Expect inclusive practice: Policies and processes

Having trans inclusive policies and processes makes it clear to all staff that they are expected to work in a trans-inclusive way. Well written policies and processes will also help to ensure a consistent approach across the hospital.

The content of each individual policy or procedure will depend on its purpose, but it is good practice to:

It is good practice to use the pronouns ‘they’, ‘them’ and ‘their’ unless it is a policy that is specifically talking about men or women.

For policies and procedures that will typically relate to people of one gender (for example, in relation to perinatal care), additive language is useful. For example, you could refer to ‘mothers or birthing parents’.

Make it clear that discrimination is not acceptable in your hospital. It can be helpful to name the forms of discrimination and to give examples of each to ensure that all staff understand what they’re being asked to do (or not do).

As you’re developing a policy or process, do a sense check and ask yourself some key questions.

  • Is it clear that this applies to all of our patients, including trans patients?
  • Have we inadvertently excluded trans people?
  • Would the process need to be different for a trans person? If so, how?
  • How would this policy or process make a trans person feel?

There are a number of trans-focussed organisations and trans-inclusion consultants that can support with your sense-checking. This is something that TransActual can support you with.

Relevant policies and procedures may include:

  • Admission, transfer and discharge
  • Data protection and confidentiality
  • Equality, Diversity & Human Rights Policy
  • Procedure for checking pregnancy status
  • Record keeping
  • Same-sex accommodation policy
  • Staff code of conduct

Many NHS Trusts have a policy specifically on the care for trans patients, this can be incredibly helpful and can include matters such as:

  • Key terminology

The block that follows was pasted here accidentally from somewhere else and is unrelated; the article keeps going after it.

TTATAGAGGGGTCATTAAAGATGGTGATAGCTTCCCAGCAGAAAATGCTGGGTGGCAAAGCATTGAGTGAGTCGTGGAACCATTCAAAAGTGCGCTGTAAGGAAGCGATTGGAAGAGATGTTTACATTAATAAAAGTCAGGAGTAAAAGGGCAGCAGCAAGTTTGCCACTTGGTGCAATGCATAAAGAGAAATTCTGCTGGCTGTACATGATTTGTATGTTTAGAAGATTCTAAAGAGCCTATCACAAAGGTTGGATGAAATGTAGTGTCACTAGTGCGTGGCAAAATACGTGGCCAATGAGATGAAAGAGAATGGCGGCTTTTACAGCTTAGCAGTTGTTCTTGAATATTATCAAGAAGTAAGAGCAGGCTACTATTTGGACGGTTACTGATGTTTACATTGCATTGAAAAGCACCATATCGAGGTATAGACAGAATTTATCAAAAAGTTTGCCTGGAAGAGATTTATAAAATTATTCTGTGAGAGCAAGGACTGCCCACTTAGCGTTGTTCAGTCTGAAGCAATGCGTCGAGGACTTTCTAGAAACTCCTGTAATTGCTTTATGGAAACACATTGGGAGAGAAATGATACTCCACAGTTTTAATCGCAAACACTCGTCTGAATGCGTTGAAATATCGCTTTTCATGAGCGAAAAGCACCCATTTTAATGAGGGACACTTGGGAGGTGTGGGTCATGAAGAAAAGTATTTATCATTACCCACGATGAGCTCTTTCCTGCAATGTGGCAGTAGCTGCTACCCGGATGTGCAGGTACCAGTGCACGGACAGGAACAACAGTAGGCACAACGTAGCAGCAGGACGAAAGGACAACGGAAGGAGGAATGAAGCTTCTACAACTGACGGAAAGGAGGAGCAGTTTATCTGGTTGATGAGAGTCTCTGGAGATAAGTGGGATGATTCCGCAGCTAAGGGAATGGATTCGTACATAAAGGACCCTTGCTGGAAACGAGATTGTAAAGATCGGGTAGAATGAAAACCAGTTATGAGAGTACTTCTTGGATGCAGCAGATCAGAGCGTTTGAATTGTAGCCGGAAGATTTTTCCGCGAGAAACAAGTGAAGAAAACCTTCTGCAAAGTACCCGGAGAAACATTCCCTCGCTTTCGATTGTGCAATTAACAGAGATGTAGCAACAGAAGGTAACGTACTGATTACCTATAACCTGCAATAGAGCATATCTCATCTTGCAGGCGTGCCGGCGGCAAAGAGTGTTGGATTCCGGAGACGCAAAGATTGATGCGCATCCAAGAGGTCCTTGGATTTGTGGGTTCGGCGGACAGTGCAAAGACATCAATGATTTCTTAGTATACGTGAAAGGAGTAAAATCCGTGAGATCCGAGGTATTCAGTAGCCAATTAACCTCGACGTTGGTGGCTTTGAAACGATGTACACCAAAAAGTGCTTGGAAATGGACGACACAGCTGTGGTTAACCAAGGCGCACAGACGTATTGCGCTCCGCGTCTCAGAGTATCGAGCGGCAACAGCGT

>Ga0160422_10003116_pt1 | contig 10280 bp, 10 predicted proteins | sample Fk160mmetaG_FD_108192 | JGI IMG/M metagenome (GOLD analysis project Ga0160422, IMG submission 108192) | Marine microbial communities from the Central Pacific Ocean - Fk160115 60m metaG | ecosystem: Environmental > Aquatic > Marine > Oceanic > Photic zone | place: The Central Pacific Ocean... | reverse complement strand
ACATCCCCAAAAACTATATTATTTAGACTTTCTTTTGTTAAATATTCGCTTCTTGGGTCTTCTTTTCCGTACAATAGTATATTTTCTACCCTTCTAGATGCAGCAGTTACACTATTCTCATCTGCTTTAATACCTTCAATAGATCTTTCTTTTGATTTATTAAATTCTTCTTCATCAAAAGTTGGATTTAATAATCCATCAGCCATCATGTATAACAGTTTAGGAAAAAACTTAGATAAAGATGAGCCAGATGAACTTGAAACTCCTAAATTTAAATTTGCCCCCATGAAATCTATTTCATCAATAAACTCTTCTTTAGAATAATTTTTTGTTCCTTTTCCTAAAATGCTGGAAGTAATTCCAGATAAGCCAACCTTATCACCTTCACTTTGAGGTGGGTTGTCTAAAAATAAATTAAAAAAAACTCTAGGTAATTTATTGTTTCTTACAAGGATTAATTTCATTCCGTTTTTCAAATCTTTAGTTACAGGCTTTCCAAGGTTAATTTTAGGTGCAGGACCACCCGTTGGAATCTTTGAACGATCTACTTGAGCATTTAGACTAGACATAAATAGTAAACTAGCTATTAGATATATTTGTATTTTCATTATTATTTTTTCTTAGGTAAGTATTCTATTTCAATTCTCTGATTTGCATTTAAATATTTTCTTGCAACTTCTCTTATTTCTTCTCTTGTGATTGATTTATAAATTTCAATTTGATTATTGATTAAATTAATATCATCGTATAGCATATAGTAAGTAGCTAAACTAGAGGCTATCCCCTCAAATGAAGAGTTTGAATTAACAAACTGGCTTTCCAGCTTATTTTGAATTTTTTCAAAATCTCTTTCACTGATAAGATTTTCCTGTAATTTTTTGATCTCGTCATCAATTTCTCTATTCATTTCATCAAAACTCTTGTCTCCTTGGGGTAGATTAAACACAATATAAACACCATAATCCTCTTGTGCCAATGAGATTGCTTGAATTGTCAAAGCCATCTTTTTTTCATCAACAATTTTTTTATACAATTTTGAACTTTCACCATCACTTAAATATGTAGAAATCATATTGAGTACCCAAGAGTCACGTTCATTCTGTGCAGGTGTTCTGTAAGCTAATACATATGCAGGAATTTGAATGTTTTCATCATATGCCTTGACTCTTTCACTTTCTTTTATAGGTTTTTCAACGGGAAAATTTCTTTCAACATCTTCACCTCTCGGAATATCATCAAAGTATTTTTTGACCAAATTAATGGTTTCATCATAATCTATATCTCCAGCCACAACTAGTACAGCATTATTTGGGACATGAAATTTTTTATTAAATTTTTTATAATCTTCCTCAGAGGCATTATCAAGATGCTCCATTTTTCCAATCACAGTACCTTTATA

• Legal context
  • Staff behaviour
  • Confidentiality
  • Trans-inclusive language
  • Record keeping and correspondence
  • Ward accommodation
  • Provision of toilets and bathrooms
  • Additional privacy considerations
  • Protecting patients from harassment and discrimination

Policies and procedures on their own cannot make a hospital trans-inclusive. It’s the implementation of them that makes a difference to your trans patients. With that in mind, it’s important to make sure your staff have access to high quality training on trans-inclusive care.

It’s important to recognise that you may have trans members of staff and your policies should reflect that too. That’s beyond the scope of this resource, but you’ll find more information on being a trans-inclusive employer in NHS Confederation’s Leading for all: supporting trans and non-binary healthcare staff resource.

Errors or omissions

Is there something missing from this page? Have you spotted something that isn’t correct? E-mail info@transactual.org.uk to let us know.

A disclaimer: TransActual do not provide medical, health, or legal advice. The content of this page is intended for information purposes only. It is not a substitute for medical advice, diagnosis or treatment from a medical professional. It is not a substitute for advice from a legal professional. We strongly suggest you consult a healthcare professional or legal professional for specific advice about your situation. TransActual do not advocate or recommend the purchase of any specific product and we do not endorse or guarantee the credentials or appropriateness of any health care provider, any product or any provider of insurance and legal services.

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